CFR (Cooperative Fuel Research) Engine
A single cylinder, overhead valve, variable compression ratio engine used for measuring octane or cetane quality.
Clean Air Act (CAA)
In the U.S., the fundamental legislation to control air pollution. The original Clean Air Act was signed in 1963. The law set emissions standards for stationary sources, such as factories and power plants. Criteria pollutants included lead, ozone, CO, SO2, NOx and PM, as well as air toxics. The CAA was amended several times, most recently in 1990. The Amendments of 1970 introduced motor vehicle emission standards for automobiles and trucks.
Clean-Fuel Vehicle (CFV)
A vehicle that has been certified to meet clean-fuel standards of the Clean Air Act Amendments of 1990.
Cloud Point (CP)
A measure of the ability of a diesel fuel to operate under cold weather conditions. Defined as the temperature at which wax first becomes visible when diesel fuel is cooled under standardized test conditions (ASTM D2500).
Cold Filter Plugging Point (CFPP)
A measure of the ability of a diesel fuel to operate under cold weather conditions. Defined as the lowest temperature at which diesel fuel will pass through a fine wire mesh screen of the test apparatus.
Common Rail Injection
A diesel fuel injection system employing a common pressure accumulator, called the rail, which is mounted along the engine block. The rail is fed by a high pressure fuel pump. The injectors, which are fed from the common rail, are activated by solenoid valves. The solenoid valves and the fuel pump are electronically controlled. In the common rail injection system the injection pressure is independent from engine speed and load. Therefore, the injection parameters can be freely controlled. Usually a pilot injection is introduced, which allows for reductions in engine noise and NOx emissions.
Compressed Natural Gas (CNG)
Natural gas compressed to a volume and density that is practical as a portable fuel supply.
Compression Ignition (CI)
The form of ignition that initiates combustion in a diesel engine. The rapid compression of air within the cylinders generates the heat required to ignite the fuel as it is injected.
Converted Vehicle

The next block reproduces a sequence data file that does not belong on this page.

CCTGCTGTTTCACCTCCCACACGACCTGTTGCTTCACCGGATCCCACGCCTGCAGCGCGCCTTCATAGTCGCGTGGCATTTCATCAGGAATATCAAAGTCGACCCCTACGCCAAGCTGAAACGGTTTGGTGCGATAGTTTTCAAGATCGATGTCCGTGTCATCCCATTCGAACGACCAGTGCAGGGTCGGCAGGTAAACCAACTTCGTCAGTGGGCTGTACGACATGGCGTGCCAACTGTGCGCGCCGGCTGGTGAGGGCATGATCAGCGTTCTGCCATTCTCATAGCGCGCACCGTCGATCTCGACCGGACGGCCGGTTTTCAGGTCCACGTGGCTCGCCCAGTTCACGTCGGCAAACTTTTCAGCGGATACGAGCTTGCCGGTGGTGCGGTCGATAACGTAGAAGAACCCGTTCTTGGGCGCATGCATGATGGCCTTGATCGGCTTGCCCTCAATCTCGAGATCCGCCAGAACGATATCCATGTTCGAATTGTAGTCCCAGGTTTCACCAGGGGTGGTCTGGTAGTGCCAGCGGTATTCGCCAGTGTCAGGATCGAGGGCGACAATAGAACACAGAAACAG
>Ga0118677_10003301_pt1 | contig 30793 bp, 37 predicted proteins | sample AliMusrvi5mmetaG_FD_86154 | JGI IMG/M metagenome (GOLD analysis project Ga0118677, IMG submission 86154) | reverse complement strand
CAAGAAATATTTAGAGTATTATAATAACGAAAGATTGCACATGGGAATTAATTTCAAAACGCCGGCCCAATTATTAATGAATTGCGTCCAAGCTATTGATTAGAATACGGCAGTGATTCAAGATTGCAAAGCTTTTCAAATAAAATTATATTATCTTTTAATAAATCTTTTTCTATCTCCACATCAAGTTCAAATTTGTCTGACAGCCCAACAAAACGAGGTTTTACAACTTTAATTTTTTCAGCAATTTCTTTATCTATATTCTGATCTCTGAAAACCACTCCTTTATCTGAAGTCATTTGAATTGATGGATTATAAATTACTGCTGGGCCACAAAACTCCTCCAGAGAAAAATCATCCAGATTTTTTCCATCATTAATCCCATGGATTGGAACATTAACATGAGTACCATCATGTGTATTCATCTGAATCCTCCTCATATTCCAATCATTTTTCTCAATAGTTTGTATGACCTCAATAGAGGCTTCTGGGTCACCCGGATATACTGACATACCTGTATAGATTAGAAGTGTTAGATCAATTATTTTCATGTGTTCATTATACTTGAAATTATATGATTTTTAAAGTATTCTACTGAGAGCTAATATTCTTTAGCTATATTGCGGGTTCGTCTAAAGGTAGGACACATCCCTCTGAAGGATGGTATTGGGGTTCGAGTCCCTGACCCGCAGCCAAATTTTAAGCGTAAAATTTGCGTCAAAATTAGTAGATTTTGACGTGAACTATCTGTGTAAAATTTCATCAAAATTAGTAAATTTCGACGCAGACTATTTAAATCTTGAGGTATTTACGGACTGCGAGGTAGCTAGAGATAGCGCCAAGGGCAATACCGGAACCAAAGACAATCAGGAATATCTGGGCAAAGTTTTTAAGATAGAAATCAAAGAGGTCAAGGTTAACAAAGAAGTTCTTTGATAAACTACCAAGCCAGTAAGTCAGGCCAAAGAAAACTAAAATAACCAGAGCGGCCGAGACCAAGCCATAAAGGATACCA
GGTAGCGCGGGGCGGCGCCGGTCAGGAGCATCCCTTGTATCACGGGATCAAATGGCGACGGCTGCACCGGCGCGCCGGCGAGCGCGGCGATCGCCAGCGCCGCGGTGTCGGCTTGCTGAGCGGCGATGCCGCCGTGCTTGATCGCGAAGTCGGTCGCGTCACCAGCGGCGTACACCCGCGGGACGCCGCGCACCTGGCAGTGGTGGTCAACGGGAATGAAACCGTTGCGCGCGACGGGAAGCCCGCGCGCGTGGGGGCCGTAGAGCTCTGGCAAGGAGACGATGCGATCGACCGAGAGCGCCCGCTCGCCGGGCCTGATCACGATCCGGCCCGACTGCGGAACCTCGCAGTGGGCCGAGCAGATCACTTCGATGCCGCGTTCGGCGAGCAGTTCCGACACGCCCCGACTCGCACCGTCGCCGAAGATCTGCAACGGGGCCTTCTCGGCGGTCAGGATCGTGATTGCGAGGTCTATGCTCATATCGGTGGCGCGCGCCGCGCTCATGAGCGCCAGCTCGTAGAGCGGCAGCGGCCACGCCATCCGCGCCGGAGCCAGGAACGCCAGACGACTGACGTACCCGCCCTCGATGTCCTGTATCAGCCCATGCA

A vehicle, originally designed to operated on gasoline or diesel, that has been modified or altered to operate on an alternative fuel.
Cordierite
A ceramic material of the formula 2MgO-2Al2O3-5SiO2 which is used for automotive flow-through catalyst substrates and ceramic wall-flow diesel filters.
Dedicated Vehicle
A vehicle designed to operate solely on one alternative fuel, as opposed to a converted vehicle which was later altered to use an alternative fuel.
Diesel Oxidation Catalyst (DOC)
Catalyst promoting oxidation processes in diesel exhaust. Usually designed to reduce emissions of the organic fraction of diesel particulates, gas-phase hydrocarbons, and carbon monoxide.
Diesel Particulate Filter (DPF)
A device which physically captures diesel particulates preventing their discharge from the tailpipe. Collected particulates need to be removed from the filter, usually by continuous or periodic oxidation in a process called “regeneration”.
Diesel Particulate Matter (DPM)
Sub-micron size particles found in diesel exhaust. Most emission regulations specify DPM measurement methods in which particulates are sampled on filters from cooled exhaust gas. The cooling causes condensation of vapors in the gas sampling train. Thus, the DPM is composed of both solid and liquid particles and is generally classified into three fractions: (1) inorganic carbon (soot), (2) organic fraction (often referred to as SOF or VOF), and (3) sulfate fraction (hydrated sulfuric acid).
Dimethyl Ether (DME)
The simplest ether CH3-O-CH3. Can be manufactured from natural gas or from a renewable organic feedstock. DME is a prospective alternative diesel fuel.
Direct Injection (DI)
In diesel engines with direct injection the combustion chamber is not divided and fuel is injected directly to the cylinder.
DOD
The U.S. Department of Defense.
DOE
The U.S. Department of Energy.
DOT
The U.S. Department of Transportation.
Dual-Fuel Vehicle
A vehicle designed to operate on a combination of alternative fuel, such as compressed natural gas (CNG) or liquefied petroleum gas (LPG), and conventional fuel, such as diesel or gasoline. These vehicles have two separate fuel systems, which inject both fuels simultaneously into the engine combustion chamber.